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News Story:

Poverty in Europe

 

In 2011, 119.6 million people, or 24.2% of the population, in the EU27 were at risk of poverty or social exclusion, compared with 23.4% in 2010 and 23.5% in 2008. This means that they were at least in one of the following three conditions: at-risk-of-poverty, severely materially deprived or living in households with very low work intensity. The reduction of the number of persons at risk of poverty or social exclusion in the EU is one of the key targets of the Europe 2020 strategy.

In 2011, the highest shares of persons being at risk of poverty or social exclusion were recorded in Bulgaria (49%), Romania and Latvia (both 40%), Lithuania (33%), Greece and Hungary (both 31%), and the lowest in the Czech Republic (15%), the Netherlands and Sweden (both 16%), Luxembourg and Austria (both 17%).

These figures are published by Eurostat, the statistical office of the European Union and are based on data from the EU-SILC survey.

 

17% of the population in the EU27 at risk of income poverty…

Looking at each of the three elements contributing to being at risk of poverty or social exclusion, 17% of the population in the EU27 in 2011 were at-risk-of-poverty after social transfers, meaning that their disposable income was below their national at-risk-of-poverty threshold1. The highest at-risk-of-poverty rates were observed in Bulgaria, Romania and Spain (all 22%) and Greece (21%), and the lowest in the Czech Republic (10%), the Netherlands (11%), Austria, Denmark and Slovakia (all 13%). It is important to note that the at-risk-of-poverty rate is a relative measure of poverty and that the poverty threshold varies greatly between Member States. The threshold varies also over time and in a number of Member States it has fallen in recent years due to the economic crisis.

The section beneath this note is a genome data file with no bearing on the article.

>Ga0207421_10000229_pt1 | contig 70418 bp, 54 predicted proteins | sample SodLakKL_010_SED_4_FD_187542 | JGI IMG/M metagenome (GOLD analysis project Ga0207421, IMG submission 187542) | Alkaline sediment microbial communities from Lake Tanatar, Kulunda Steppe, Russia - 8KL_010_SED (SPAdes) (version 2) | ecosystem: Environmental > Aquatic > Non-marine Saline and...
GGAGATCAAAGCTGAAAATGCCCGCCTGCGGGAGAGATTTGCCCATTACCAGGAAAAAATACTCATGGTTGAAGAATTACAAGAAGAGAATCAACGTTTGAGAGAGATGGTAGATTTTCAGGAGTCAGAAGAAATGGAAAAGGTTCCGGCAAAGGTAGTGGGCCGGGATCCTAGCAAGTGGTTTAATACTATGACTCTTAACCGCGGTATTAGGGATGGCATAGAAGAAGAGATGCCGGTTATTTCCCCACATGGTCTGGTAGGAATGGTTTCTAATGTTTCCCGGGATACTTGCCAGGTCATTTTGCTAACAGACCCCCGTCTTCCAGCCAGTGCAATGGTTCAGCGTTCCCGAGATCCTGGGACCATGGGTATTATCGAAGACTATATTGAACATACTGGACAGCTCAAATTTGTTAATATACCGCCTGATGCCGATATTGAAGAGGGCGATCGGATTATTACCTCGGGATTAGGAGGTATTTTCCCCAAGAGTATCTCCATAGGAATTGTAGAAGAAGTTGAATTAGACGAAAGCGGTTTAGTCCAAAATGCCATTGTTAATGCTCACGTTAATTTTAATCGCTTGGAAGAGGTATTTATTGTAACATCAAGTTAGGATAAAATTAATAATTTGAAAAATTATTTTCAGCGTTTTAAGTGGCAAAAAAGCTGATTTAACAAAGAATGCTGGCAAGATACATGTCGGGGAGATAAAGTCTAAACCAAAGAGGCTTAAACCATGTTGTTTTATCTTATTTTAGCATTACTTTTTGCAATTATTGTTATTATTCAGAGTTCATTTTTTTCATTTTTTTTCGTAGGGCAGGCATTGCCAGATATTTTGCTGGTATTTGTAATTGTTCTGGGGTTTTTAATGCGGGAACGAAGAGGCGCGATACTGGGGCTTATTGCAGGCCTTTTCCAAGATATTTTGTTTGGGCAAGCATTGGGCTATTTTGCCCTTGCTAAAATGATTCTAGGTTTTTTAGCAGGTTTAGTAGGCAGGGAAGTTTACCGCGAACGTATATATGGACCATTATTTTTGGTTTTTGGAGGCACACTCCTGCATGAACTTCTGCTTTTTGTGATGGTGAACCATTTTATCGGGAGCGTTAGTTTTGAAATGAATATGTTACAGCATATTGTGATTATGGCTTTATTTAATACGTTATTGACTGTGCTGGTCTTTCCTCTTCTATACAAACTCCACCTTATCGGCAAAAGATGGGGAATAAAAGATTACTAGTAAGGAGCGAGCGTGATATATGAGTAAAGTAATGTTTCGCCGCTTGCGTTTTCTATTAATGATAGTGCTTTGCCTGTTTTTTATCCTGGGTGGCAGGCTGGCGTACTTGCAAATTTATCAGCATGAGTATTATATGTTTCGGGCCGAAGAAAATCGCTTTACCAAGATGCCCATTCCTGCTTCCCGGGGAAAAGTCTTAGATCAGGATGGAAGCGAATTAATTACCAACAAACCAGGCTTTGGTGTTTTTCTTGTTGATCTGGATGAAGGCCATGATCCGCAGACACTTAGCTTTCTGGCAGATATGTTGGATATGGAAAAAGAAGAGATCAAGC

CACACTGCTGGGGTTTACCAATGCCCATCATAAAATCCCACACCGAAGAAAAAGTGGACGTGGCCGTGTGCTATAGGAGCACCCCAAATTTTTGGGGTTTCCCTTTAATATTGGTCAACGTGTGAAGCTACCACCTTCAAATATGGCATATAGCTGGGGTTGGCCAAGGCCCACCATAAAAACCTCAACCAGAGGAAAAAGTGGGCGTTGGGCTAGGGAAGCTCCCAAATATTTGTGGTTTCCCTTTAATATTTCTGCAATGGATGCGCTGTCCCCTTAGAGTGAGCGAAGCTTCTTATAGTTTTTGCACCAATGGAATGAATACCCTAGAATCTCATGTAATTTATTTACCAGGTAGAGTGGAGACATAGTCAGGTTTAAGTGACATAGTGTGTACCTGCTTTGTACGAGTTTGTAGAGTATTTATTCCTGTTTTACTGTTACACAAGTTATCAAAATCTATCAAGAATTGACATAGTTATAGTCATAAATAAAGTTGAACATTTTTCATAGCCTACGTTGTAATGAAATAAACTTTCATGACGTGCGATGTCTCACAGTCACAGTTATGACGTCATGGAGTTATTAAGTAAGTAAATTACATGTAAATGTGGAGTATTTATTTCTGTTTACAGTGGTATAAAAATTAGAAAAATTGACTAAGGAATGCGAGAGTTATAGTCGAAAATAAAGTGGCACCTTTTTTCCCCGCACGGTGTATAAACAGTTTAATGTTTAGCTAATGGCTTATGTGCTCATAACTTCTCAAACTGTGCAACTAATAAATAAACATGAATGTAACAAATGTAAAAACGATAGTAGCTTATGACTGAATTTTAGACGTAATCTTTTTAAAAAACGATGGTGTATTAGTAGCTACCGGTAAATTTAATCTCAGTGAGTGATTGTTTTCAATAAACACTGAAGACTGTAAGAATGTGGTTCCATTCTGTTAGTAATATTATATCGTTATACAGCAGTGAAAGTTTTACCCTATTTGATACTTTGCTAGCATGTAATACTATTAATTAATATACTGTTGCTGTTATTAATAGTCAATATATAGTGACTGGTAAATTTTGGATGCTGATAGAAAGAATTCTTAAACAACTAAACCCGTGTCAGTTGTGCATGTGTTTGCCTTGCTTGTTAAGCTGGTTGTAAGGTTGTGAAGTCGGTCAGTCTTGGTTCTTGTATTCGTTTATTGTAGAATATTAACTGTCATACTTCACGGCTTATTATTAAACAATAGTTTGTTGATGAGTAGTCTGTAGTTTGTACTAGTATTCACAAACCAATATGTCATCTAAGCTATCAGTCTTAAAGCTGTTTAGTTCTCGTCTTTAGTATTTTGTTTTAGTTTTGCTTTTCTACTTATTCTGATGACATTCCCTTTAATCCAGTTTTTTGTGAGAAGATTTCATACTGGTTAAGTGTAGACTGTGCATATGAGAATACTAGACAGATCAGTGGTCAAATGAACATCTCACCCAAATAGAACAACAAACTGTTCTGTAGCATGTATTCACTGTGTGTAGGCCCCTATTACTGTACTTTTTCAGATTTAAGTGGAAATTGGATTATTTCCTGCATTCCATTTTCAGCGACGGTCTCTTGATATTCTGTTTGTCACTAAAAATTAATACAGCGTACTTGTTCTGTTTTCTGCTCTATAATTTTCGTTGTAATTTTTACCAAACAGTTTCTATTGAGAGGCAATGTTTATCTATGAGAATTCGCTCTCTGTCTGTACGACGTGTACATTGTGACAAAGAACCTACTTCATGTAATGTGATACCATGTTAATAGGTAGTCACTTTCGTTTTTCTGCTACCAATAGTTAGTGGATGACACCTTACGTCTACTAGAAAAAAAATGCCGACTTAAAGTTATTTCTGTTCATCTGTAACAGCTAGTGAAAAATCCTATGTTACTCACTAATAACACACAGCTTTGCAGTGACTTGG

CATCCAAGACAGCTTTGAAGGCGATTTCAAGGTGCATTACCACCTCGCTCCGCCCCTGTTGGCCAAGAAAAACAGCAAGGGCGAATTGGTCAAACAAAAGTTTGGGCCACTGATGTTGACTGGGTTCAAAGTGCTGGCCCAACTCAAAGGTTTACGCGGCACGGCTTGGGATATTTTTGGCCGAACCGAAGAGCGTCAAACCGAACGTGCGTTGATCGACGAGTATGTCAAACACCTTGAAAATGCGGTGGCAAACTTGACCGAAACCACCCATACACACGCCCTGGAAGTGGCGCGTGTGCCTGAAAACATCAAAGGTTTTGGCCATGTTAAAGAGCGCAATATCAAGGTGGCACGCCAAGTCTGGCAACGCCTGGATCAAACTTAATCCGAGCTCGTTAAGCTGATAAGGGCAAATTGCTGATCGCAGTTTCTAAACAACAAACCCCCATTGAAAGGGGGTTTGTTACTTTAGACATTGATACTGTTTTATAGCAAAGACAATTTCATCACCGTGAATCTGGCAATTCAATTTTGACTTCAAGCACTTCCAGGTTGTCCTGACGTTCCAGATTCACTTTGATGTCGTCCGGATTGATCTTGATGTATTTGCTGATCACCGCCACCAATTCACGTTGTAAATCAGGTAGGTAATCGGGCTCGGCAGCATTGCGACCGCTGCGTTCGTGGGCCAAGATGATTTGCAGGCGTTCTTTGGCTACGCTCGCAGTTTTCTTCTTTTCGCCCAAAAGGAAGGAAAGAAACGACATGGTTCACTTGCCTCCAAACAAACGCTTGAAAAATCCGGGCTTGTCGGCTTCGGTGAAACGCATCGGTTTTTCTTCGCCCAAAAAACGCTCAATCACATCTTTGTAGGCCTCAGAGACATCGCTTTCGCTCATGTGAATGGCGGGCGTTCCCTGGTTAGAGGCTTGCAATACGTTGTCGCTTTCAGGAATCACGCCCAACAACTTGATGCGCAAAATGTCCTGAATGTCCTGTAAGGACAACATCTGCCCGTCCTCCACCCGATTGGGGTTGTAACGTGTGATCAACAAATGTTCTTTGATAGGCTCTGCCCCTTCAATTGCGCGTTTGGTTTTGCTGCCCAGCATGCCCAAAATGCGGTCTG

…9% severely materially deprived…

In the EU27, 9% of the population were severely materially deprived, meaning that they had living conditions constrained by a lack of resources such as not being able to afford to pay their bills, keep their home adequately warm, or take a one week holiday away from home. The share of those severely materially deprived varied significantly among Member States, ranging from 1% in Luxembourg and Sweden to 44% in Bulgaria and 31% in Latvia.

…and 10% living in households with very low work intensity

As regards the indicator on low work intensity, 10% of the population aged 0-59 in the EU27 lived in households where the adults worked less than 20% of their total work potential during the past year. Belgium (14%) had the largest proportion of those living in very low work intensity households, and Cyprus (5%) the lowest.


At risk of poverty or social exclusion, 2011

 

Persons at-risk-of-poverty after social transfers

Persons severely materially deprived

Persons aged
0-59 living in households with very low work intensity

Persons falling under at least one of the three criteria (at risk of poverty or social exclusion)

% of the total population

% of total population

In millions, 2011

2008

2010

2011

EU27*

16.9

8.8

10.0

23.5

23.4

24.2

119.6

Belgium

15.3